Closely tied to employee engagement is employee wellbeing. Indeed, while they are quite similar, they are two distinct topics. Employee wellbeing refers to a person’s mental and physical health. It can have a positive or negative impact on an employee’s engagement, but is also key to improve overall satisfaction. Indeed, it has become apparent that companies should do more to overcome the stigma of mental health in the workplace to ensure greater employee wellbeing and performance.

A Gartner survey from the fourth quarter of 2020 showed that 29% of employees described themselves as being depressed due to the pandemic. The same survey showed that 49% of employees who indicated their organisation had a mental wellbeing programme partook in it in 2020. Furthermore, while many reported working from home was beneficial to their mental wellbeing, it took a toll on many workers’ physical health. A survey of UK workers showed that those working from home exercised less (46%), developed musculoskeletal problems (39%) and experienced disturbed sleep (37%). Ultimately, when you’re suffering from mental or physical hardships it’s harder to be fully productive and engaged in a company.

Beyond improving engagement, an added incentive to invest in employee wellbeing is the reduction of absenteeism. Healthier staff means fewer sick days. Considering the data on how much sick leave is taken due to mental or physical health issues, this is a factor employers should not ignore. Indeed, according to CIPD, mental health-related absence is the most common form of long-term sickness absence in the UK. In a 2020 CIPD survey, 37% of respondents said stress-related absence had increased in the last year.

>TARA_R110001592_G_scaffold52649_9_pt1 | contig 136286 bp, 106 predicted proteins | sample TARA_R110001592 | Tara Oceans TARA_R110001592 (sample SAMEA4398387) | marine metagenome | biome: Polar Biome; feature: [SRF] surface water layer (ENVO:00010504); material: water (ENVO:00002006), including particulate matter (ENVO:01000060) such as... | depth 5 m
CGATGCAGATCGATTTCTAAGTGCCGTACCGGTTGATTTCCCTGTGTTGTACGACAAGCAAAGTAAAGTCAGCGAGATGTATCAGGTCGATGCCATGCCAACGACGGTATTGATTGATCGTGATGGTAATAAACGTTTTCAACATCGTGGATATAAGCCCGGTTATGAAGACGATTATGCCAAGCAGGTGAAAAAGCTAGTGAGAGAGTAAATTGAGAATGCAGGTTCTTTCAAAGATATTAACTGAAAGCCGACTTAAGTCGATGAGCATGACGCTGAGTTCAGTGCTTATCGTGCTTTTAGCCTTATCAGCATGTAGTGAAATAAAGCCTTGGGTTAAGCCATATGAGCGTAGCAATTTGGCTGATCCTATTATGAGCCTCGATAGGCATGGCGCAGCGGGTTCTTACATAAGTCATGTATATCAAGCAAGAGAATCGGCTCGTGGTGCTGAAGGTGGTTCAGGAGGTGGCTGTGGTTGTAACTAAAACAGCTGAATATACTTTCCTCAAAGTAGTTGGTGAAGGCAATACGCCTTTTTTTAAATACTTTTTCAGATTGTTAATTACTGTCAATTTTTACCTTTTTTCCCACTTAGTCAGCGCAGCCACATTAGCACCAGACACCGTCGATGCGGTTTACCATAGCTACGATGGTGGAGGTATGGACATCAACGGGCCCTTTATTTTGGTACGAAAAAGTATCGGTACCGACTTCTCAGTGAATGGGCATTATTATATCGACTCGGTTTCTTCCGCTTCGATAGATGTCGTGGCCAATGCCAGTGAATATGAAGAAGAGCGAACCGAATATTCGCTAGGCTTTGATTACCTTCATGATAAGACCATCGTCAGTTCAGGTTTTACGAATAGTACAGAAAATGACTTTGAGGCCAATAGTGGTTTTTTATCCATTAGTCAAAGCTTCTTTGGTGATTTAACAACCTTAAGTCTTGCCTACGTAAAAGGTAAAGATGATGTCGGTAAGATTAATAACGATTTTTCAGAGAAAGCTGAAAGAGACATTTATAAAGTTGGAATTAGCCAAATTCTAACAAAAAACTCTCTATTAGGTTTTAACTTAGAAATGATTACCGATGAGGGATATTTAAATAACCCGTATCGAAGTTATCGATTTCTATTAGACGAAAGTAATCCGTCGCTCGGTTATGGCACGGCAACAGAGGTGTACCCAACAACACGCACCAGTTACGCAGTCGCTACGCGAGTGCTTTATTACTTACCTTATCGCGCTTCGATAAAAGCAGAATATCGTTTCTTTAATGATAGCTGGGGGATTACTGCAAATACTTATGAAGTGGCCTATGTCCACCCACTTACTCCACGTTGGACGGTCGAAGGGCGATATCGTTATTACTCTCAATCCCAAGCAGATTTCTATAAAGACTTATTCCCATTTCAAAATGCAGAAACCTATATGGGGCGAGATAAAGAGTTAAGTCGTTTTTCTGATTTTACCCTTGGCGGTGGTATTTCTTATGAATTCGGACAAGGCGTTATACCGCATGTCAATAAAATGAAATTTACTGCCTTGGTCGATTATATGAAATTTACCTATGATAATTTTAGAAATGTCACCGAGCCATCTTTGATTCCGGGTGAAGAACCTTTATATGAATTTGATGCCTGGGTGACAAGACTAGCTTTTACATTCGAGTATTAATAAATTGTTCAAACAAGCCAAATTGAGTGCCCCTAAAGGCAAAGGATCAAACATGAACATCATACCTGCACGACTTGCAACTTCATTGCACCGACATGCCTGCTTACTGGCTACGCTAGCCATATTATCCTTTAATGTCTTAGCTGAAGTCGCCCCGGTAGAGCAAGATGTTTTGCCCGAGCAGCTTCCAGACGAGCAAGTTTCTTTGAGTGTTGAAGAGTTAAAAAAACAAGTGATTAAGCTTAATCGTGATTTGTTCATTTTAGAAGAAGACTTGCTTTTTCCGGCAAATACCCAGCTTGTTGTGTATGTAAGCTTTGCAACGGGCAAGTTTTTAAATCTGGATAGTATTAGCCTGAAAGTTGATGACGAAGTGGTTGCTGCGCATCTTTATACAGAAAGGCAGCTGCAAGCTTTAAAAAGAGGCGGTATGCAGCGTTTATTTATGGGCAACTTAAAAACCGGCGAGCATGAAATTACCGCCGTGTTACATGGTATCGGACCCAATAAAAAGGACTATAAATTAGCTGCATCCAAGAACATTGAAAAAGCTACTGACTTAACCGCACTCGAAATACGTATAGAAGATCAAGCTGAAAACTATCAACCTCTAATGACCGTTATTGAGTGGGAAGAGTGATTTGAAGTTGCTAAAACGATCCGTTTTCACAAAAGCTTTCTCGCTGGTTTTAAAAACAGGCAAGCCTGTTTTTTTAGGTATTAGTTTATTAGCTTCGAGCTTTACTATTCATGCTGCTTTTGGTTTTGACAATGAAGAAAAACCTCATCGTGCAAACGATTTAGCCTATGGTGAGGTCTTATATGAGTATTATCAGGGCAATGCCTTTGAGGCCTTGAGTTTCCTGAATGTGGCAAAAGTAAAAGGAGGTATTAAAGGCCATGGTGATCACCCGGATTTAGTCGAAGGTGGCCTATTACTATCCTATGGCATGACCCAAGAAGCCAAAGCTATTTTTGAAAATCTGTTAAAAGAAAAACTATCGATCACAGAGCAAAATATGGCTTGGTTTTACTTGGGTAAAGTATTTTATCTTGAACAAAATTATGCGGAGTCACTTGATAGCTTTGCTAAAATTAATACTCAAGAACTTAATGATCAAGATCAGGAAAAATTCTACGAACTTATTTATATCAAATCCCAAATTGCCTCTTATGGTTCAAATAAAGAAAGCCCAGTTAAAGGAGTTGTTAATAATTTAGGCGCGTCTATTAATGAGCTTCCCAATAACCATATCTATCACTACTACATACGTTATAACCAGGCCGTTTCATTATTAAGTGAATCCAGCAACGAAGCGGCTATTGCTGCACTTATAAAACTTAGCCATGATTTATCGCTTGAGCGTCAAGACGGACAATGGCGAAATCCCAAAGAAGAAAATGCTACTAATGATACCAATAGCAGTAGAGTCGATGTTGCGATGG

Startup solutions for employee wellbeing

Tictrac’s mobile app

A plethora of startups have been creating employee wellbeing solutions for several years now, thanks to the growing awareness of its importance. The pandemic spiked those awareness levels and provided them with a boost in users.

Startups like Unmind, 7mind and Tictrac (both rated by Early Metrics), offer solutions like lifestyle coaching, mood tracking, meditation sessions, daily workouts, and gamified mental health exercises or training to help employees monitor and improve their wellbeing.

Other startups tackle the physical repercussions working from home can have. Noonee offers the “Chairless chair”, a wearable exoskeleton chair aimed at workers who stand a lot during the day. Betterback sells a lightweight type of back brace that workers can wear while sitting in any chair. It stabilizes the pelvis to ensure proper posture and provides lumbar support.  

Digital collaboration

Survey responses of biggest struggles with working remotely
Buffer’s 2020 report on remote work

Ensuring smooth collaboration between different teams and coworkers can be challenging when everything must be done remotely. Considering remote work and digital collaboration are far from being new, there were already many solutions on the market. The pandemic arguably popularised many pre-existing tools and offered the opportunity for newcomers to take a jab at optimising remote collaboration.

Platforms like Zoom and Microsoft Teams saw a sharp increase in users. According to data from BCG, the total time spent on video conferencing solutions increased 3-5x during the pandemic in businesses surveyed. As a result, Zoom generated $2.6 billion in revenue in 2020, representing a 317% increase year-over-year.

Beyond video conferencing, digital project management tools also grew increasingly relevant. Being able to manage stakeholders, tasks, deadlines, progress and setbacks remotely became a necessity during lockdown periods. Indeed, the adoption of project tracking platforms such as Asana and Monday.com soared thanks to the pandemic. So much so that Google announced in September 2020 the launch of a new tool, Tables, to compete with these up-and-coming productivity tech players.